Yesterday, Wize Women visited Google for the launch of TECHNOLOchicas 2.0, a collaborative project with Televisa Foundation, NCWIT, the Eva Longoria Foundation, and others. The event highlighted career opportunities for Latinas in STEAM fields and featured 2 panels of professionals and students across the private, public, and nonprofit sectors.
This event was an amazing example of how intersectional feminism and great storytelling can address a major opportunity for the US technology industry and the country as a whole. This event helped to raise awareness about the many opportunities that young Latinas can pursue in technical fields. As a member of the audience, it felt like a glimpse into the future.
In the United States, Latinos are the fastest growing demographic. Latinas, specifically, will become the largest population in the United States and have a unique opportunity to also become this country’s most innovative and talented. Today 17% of Americans identify as Latina, and that number is expected to grow to 26% by 2050.
The tech industry is among the fastest-growing areas of the U.S. economy. According to the U.S. Bureau of Labor Statistics, tech will add 1.4 million new jobs by 2020. The challenge lies in how to fill those roles and ensure that a robust talent pipeline will sustain this long-term growth. This is where encouraging opportunities for young Latinas becomes a unique opportunity to uphold American leadership and innovation.
Right now, emerging tech hubs like Guadalajara offer a wealth of engineering talent and a way to outsmart the talent war in Silicon Valley, all while building entrepreneurial ecosystems and spurring local socio-economic growth. This approach to expanding the tech industry is vital and it’s one I care about considerably. However, it comes with two very real shortcomings: ecosystem-building doesn’t directly address the need to fill roles within the United States, nor does it improve the gender gap in STEAM professions in local hiring markets.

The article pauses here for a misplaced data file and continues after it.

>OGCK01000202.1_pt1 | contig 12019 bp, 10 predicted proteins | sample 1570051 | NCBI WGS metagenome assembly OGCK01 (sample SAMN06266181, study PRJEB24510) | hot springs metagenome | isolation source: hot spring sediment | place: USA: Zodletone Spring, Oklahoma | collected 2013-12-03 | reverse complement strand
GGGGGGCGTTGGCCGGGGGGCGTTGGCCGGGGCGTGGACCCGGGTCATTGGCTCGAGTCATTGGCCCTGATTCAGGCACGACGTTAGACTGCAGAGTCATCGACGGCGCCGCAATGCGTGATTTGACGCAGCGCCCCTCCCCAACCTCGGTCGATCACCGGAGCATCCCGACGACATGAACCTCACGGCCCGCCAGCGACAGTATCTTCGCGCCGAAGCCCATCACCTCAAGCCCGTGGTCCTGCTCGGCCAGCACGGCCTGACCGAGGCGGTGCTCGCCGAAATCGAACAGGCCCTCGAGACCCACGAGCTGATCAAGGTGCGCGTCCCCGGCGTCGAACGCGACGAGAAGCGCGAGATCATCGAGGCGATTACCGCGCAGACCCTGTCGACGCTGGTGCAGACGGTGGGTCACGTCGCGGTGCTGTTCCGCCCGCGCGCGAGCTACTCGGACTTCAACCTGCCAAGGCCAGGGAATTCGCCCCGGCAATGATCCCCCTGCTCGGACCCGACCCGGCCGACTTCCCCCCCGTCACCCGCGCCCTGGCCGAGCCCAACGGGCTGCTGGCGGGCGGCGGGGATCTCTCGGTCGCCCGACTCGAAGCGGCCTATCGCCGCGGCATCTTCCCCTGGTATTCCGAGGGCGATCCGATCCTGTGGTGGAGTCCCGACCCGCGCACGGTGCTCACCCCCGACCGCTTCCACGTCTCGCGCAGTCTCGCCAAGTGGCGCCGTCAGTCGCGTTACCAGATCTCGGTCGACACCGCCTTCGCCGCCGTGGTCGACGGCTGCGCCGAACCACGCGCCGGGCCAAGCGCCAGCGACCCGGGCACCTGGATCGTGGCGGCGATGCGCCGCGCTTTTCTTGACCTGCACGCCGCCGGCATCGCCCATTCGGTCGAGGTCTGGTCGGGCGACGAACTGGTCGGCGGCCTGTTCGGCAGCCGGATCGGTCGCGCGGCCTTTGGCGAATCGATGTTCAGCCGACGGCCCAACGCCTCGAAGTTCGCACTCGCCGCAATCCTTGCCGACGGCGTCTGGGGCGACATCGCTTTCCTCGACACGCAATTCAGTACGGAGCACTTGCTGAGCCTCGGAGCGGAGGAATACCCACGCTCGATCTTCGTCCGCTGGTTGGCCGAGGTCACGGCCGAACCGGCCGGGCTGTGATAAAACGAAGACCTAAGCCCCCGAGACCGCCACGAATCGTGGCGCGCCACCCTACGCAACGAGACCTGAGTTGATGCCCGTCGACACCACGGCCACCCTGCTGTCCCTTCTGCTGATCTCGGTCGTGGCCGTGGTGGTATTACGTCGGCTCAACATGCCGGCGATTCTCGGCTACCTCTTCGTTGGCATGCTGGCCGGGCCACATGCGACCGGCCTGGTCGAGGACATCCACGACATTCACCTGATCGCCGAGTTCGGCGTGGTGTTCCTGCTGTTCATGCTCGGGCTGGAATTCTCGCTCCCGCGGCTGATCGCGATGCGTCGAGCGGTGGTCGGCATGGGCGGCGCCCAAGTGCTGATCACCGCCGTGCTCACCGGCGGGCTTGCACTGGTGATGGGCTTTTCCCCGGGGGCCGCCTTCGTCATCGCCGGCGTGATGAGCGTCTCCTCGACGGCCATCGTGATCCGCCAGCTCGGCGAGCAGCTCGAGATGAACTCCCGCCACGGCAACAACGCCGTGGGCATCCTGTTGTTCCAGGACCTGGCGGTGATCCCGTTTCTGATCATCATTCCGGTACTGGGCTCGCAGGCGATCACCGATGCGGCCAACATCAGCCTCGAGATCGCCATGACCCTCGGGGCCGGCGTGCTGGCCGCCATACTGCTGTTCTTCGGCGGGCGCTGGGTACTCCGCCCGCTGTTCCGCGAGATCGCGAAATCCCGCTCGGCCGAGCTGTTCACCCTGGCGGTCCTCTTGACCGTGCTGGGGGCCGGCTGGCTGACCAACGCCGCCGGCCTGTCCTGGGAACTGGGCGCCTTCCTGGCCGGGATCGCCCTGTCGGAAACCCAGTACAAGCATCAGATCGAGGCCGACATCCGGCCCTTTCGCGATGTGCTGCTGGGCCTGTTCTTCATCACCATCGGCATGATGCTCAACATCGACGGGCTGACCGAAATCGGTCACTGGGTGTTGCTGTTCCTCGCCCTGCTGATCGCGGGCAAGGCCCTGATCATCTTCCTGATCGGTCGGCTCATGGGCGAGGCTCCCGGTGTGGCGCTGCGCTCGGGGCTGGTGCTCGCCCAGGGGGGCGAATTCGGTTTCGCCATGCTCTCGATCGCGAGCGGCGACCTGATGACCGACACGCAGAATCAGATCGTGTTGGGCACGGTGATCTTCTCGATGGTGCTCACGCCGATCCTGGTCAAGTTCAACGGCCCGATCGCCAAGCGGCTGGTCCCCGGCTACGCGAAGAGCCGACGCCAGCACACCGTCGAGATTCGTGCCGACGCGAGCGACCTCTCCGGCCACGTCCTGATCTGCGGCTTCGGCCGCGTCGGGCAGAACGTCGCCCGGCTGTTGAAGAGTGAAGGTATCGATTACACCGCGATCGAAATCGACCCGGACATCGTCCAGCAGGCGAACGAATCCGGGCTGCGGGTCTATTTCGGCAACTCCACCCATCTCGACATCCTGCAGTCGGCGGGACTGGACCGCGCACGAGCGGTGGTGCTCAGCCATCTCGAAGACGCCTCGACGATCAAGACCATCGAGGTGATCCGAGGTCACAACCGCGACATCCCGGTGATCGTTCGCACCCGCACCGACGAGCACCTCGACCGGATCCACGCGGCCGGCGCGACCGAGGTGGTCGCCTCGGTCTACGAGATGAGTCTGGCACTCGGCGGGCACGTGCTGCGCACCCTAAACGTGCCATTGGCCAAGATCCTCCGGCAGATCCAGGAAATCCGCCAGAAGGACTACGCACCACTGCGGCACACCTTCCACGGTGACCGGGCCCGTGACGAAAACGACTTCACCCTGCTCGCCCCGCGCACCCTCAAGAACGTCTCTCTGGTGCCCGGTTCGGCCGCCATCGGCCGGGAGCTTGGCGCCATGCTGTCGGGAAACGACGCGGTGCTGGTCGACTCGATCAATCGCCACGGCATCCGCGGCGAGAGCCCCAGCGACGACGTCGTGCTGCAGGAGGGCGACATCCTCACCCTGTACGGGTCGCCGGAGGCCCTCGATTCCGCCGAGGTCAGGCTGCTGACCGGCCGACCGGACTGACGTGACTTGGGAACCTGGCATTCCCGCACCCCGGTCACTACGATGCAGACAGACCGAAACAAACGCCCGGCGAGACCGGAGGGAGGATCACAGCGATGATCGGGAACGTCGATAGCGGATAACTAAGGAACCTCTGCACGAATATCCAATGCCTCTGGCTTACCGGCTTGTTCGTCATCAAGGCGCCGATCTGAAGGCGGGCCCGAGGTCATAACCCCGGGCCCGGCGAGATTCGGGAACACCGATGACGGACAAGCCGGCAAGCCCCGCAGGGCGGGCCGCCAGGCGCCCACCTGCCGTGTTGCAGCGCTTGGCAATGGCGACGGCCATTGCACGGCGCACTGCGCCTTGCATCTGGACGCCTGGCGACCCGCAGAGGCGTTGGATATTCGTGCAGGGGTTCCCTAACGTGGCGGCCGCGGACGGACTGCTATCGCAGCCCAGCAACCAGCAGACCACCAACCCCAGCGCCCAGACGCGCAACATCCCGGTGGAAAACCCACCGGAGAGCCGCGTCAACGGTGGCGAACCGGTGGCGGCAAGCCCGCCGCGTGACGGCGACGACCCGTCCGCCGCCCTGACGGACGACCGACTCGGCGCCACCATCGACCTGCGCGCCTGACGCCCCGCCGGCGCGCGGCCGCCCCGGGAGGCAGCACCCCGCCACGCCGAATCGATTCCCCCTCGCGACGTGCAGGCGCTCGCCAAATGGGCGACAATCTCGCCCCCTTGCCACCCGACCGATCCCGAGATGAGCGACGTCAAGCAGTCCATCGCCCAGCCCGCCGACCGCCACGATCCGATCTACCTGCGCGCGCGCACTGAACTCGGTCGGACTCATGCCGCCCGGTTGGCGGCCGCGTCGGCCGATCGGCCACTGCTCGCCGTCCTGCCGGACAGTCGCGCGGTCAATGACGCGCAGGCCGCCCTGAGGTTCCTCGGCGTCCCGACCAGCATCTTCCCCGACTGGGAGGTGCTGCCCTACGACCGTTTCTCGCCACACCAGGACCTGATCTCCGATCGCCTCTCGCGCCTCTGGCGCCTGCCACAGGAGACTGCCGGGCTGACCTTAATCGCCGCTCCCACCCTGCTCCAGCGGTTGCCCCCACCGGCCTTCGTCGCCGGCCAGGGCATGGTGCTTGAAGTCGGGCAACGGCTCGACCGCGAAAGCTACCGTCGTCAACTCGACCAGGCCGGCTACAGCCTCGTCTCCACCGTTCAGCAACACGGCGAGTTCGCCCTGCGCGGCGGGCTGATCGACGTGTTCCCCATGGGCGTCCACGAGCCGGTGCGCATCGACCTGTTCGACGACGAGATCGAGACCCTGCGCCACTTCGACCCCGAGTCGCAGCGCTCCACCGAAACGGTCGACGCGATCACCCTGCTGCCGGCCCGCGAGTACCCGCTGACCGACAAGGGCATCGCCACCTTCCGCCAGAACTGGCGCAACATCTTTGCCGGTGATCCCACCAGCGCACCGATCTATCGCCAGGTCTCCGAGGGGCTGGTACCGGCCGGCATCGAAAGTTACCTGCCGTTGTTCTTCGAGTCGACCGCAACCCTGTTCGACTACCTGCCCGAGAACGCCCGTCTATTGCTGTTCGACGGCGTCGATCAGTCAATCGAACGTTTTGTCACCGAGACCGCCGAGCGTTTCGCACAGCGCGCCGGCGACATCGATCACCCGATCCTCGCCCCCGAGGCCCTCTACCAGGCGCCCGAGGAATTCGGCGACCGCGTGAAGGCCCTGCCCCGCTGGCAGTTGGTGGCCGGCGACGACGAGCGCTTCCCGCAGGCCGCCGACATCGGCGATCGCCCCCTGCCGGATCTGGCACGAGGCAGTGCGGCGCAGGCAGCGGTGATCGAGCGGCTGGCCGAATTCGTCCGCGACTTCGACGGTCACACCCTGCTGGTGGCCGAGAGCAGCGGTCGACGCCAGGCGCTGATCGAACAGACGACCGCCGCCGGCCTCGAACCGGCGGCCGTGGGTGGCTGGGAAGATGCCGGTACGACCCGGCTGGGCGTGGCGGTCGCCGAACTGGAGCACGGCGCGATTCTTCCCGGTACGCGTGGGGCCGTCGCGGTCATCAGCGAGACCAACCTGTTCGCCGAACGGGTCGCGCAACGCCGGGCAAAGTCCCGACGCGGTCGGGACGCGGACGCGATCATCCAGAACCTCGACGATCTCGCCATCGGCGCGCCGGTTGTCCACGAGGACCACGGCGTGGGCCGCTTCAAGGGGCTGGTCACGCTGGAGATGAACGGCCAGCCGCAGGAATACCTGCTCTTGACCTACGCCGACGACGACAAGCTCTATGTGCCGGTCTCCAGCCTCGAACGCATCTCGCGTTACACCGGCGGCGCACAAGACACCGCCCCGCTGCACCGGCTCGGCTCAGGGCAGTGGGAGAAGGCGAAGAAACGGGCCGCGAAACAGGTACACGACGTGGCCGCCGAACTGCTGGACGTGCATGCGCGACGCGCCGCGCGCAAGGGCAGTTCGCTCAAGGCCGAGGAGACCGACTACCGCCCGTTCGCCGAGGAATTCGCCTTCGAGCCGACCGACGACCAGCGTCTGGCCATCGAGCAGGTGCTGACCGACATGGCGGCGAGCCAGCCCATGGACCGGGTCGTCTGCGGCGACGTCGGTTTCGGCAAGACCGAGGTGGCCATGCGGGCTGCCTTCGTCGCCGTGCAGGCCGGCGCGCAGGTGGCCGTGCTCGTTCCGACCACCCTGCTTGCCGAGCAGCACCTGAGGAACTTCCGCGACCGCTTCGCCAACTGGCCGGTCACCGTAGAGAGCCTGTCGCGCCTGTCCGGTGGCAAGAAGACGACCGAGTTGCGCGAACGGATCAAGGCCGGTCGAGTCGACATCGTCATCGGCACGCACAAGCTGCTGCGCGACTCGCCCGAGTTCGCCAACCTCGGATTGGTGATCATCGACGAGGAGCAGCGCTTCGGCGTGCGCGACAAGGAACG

The TECHNOLOchicas event tackled these concerns head-on.
The event organizers did an amazing job capturing the promise of such an opportunity to employ more American women — specifically, women of color — in these high-growth fields. Most impressively, the people who participated in this event addressed the matrix of cultural and educational challenges hindering Latinas from becoming the most innovative population in the United States.
With potent storytelling from panelists across different STEAM professions, this event really did inspire actionable ways for Latinas to become the United States’ most innovative demographic.
TECHNOLOchicas 2.0 kicked off with remarks from Eva Longoria. She discussed the research she conducted for her Masters’ thesis, “Success STEMS From Diversity: The Value of Latinas in STEM Careers” and highlighted the importance of discussing college early in a child’s education. Then, she introduced the first panel of women executives to discuss how to encourage this next wave of leaders and innovators.
This panel of women executives discussed Latinas in STEAM. More than anything, this was a platform to share and celebrate everyone’s stories in the interest of inspiring the next generation of innovators to pursue opportunities in technical disciplines. Panelists represented organizations including mitú, Skillz, NCWIT, Iridescent, the Lawrence Livermore National Laboratory, and Qualcomm. The panelists shared stories about how they chose their fields, discussed instances of sexism vs. racism in the workplace, and gave advice to an audience that included many elementary and middle school students.
Alejandro Villanueva, Executive Director of the Televisa Foundation, followed Longoria and emphasized the importance of communicating these STEAM success stories with a young audience. Villanueva previewed a new Televisa program geared towards this audience and introduced the next panel.
The second panel featured professionals and students alike and even included two very pregnant NASA engineers. It was an amazing display of how women in the workplace define success, explain how they achieved it, and pay it forward to younger women and girls.
My own career has been defined by women who pay it forward. Being able to see how a room full of industry leaders communicated their point of view in the interest of breaking barriers and spurring long-term growth opportunities was truly amazing. Best of all, it related to work I do every day with Wizeline, an intelligent technology company full of other tech-minded Latinas. It’s also a tech company rooted in Guadalajara, Mexico.
If you or your organization are interested in expanding opportunities for Latinos in tech, or creating a stronger workforce across STEAM fields, please don’t hesitate to be in touch.